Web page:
Last week I had the opportunity to visit Georgia, at the invitation to a professional meeting. It was my first trip after more than a year of pandemics. The fact that I come from Moldova, however, made traveling almost impossible.
To leave Moldova and especially to enter any country in the world, one needs a negative PCR test for COVID-19. To do a test two days before the trip, especially a test written in English is a task close to impossible in Chișinău. The state clinics do not write the results of the tests in English, the private clinics have them, but the closest appointment was available only after ten days, i.e. when I already had to return from the trip. Some private clinics do not make appointments at all. However, they all take a lot for a test: 40 euros. Finally, I managed to get a test at a private clinic situated at the other end of the city, which took me a lot of time. Hurray, I succeeded! I already had the test in English, the ticket, and the insurance, when I found out that the trip was still not possible.
A day before my departure, the organizers informed me that I had to fill in a form on the website of the Ministry of Foreign Affairs of Georgia, announcing my entry into this state, from which country I come, and what route I will come by. It seemed very simple at first, but in no time I realized that it was the most complicated thing. I could not fill in the form just because I come from Moldova.
It was one of the few cases when I regretted living in this country. Georgia’s Foreign Ministry accepts people from virtually every country in the world; however, it had a blacklist, whose citizens were not accepted. India was on this list, for the new COVID-19 stem and for the extremely large number of infected persons. What about Moldova? Why was it on the list, if there was no Moldovan stem declared, nor were there too many cases reported, and the number of available vaccines seems to be the same as in civilized states? I did not understand exactly why Moldova was blacklisted. It was certain, however, that when you opened the link to check the country from which you leave, Moldova did not appear in that list as if it did not exist at all. I called the Georgian authorities and received a sad answer: Moldova is on the blacklist of dangerous states in terms of the pandemic, and no Moldovan can enter Georgia.
I tried to see what the attitude towards Romania is. Yes, Romanians can travel to Georgia at any time if they have a negative test. However, even if you have a Romanian passport, you can’t depart from Moldova. You have to go to Romania, have a PCR test done in Romania, and fly from Romania to Georgia. That’s what I did, but it was a big waste of time and extra expenses. However, testing at Bucharest Airport reached another level: you can do tests anytime, without prior appointment, and without any stress or long commutes.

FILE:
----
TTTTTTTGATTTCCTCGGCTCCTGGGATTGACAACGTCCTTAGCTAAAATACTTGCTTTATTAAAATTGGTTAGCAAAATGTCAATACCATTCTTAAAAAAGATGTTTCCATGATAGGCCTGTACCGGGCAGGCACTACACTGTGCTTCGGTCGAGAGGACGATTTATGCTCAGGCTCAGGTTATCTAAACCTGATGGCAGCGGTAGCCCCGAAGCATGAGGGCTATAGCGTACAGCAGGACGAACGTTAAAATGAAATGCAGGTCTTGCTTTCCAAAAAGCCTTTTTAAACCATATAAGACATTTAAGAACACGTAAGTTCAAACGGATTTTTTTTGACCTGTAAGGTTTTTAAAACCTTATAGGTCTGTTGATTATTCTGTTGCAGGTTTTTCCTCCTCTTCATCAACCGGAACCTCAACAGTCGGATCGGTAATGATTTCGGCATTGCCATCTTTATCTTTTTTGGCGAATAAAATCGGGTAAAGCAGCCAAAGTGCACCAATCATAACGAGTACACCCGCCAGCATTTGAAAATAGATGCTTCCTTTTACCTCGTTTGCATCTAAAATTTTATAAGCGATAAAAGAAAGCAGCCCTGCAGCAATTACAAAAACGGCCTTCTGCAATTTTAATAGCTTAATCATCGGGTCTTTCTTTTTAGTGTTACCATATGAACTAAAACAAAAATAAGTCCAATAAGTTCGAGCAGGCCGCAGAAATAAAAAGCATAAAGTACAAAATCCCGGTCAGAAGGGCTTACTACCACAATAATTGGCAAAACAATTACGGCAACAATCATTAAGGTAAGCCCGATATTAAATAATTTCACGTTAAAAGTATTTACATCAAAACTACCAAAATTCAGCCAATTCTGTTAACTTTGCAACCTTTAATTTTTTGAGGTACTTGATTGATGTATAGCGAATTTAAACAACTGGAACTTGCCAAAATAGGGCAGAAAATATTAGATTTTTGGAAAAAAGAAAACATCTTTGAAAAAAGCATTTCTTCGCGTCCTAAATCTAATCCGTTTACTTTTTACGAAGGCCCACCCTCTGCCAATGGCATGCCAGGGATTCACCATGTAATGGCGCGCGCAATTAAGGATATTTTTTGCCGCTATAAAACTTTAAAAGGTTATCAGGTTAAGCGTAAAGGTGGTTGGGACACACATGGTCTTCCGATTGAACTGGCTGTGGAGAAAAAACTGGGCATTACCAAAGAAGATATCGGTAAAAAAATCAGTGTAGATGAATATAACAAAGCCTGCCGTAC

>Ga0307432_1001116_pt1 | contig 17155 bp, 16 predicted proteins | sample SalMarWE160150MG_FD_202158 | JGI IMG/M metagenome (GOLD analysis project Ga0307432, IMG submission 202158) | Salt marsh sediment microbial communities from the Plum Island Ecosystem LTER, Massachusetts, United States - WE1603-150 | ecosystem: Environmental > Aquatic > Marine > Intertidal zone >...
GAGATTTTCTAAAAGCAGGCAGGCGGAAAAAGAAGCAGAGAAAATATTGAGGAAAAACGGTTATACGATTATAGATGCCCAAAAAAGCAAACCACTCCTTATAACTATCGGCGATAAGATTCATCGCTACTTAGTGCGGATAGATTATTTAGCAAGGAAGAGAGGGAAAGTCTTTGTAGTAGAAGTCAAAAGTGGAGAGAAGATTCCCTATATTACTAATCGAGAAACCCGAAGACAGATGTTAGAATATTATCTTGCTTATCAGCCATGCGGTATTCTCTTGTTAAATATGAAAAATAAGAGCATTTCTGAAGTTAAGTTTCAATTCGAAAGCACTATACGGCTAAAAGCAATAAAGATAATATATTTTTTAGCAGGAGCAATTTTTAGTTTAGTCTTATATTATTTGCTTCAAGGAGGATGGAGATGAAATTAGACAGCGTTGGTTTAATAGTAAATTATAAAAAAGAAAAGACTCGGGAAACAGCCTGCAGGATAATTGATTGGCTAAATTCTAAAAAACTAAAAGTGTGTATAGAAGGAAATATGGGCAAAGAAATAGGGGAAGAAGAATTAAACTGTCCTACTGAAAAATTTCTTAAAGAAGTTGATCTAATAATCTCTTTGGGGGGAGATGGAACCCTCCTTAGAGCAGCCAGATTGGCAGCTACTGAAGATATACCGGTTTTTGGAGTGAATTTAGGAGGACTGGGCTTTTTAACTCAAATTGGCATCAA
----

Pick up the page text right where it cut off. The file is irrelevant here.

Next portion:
Deviating from my route through Bucharest was a harrowing lesson: in Moldova, it is not enough to be a citizen who respects the rules, who pays taxes, who fights for human rights, who does not commit violations, who respects the laws. When you need to leave it, this state will create obstacles you were not aware of, it will subject you to expenses that you are not prepared for and it will consume your time. This state will humiliate you to the point that you grit your teeth when you have to come back.
There was another lesson, about respect for a Romanian, therefore, European citizen. Upon arriving at Tbilisi Airport, with the test, the passport, and the ticket – all set up in Romania, I was immediately admitted and informed in English that I am welcome in Georgia. Moreover, at the counter next door I was surprised to hear a passenger declare in Russian: Я гражданка Румынии. У меня все румынское: и паспорт, и тест, и билет! (“I’m a citizen of Romania. My passport is Romanian, as well as the test and the ticket.” ed. note) So, the pride of having a Romanian passport sounds beautiful in Russian as well.
A few days later, upon departure, after the routine check of the passport, the border police asked me a question that again emphasized the comfort and discomfort of being a citizen of two countries: “You are a European citizen, I see that you are flying to Moldova, do you have a visa?”
I couldn’t explain to them that I do not need a visa, because my stem and roots are in Chișinău and I can’t break from them.